Yuliya Baranova, Carsten Jung and Joseph Noss.
There has been a recent increase in awareness of investors that limiting emissions to prevent climate change might leave a substantial proportion of the world’s carbon reserves unusable, and that this could lead to revaluations across a range of financial assets. If risks are left unaddressed, this could result in large losses for some investors. But is this adjustment in financial market prices likely to be abrupt? And – even if it is – is it likely to pose risks to financial stability? We argue that the answer to both these questions could be yes: financial valuations can move sharply even if the transition to sustainable energy were smooth. And exposures are sufficiently large to warrant attention from both investors and policymakers.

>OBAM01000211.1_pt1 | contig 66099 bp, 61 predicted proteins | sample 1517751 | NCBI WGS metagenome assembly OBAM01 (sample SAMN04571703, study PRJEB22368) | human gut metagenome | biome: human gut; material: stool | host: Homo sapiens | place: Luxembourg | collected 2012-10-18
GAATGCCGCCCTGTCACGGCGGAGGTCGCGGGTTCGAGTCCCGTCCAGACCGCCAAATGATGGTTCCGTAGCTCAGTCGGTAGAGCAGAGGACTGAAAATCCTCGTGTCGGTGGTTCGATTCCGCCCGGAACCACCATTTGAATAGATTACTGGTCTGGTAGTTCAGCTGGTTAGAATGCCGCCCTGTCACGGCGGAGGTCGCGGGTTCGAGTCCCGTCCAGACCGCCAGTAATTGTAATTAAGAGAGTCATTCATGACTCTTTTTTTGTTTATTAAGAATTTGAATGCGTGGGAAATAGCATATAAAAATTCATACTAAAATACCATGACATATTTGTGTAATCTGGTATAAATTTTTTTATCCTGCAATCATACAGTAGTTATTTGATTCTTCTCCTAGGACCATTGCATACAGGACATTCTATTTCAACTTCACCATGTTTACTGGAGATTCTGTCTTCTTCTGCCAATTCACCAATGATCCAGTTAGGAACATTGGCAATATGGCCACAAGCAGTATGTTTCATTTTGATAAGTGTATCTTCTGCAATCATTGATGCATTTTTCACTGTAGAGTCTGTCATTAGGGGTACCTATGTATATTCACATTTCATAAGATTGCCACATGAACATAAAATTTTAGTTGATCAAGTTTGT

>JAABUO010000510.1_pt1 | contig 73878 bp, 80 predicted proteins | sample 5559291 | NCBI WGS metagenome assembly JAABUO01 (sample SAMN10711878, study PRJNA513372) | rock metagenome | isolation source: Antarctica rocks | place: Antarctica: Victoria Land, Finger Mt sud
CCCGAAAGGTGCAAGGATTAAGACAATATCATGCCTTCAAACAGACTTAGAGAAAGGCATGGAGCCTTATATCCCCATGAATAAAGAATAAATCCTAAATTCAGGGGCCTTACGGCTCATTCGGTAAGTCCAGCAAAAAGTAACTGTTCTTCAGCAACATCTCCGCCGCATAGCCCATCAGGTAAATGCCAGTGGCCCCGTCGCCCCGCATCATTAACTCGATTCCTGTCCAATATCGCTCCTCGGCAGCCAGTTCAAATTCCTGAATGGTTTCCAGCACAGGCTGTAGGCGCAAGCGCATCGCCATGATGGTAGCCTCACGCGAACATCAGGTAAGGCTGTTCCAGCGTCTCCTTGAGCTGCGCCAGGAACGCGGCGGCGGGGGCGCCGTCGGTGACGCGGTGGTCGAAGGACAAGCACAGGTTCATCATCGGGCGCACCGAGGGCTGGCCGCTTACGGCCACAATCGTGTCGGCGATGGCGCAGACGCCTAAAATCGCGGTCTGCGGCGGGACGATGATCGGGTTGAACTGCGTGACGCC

An abrupt transition to a lower-carbon economy might cause disruption in financial markets as the value of energy companies is rapidly reassessed. Last year there was a sea change in attitudes as several funds divested their fossil fuel related assets, equity analysts and rating agencies began to issue warnings about carbon-intensive firms and the Paris Climate Change agreement was hailed as a breakthrough as it made the concept of a carbon budget that would limit future fossil fuel use mainstream. However, analysis of climate related ‘events’ suggests that although energy firms’ equity prices move in the expected direction this movement isn’t statistically significant. This doesn’t mean as global citizens we can relax, either about financial stability or for the future of the planet.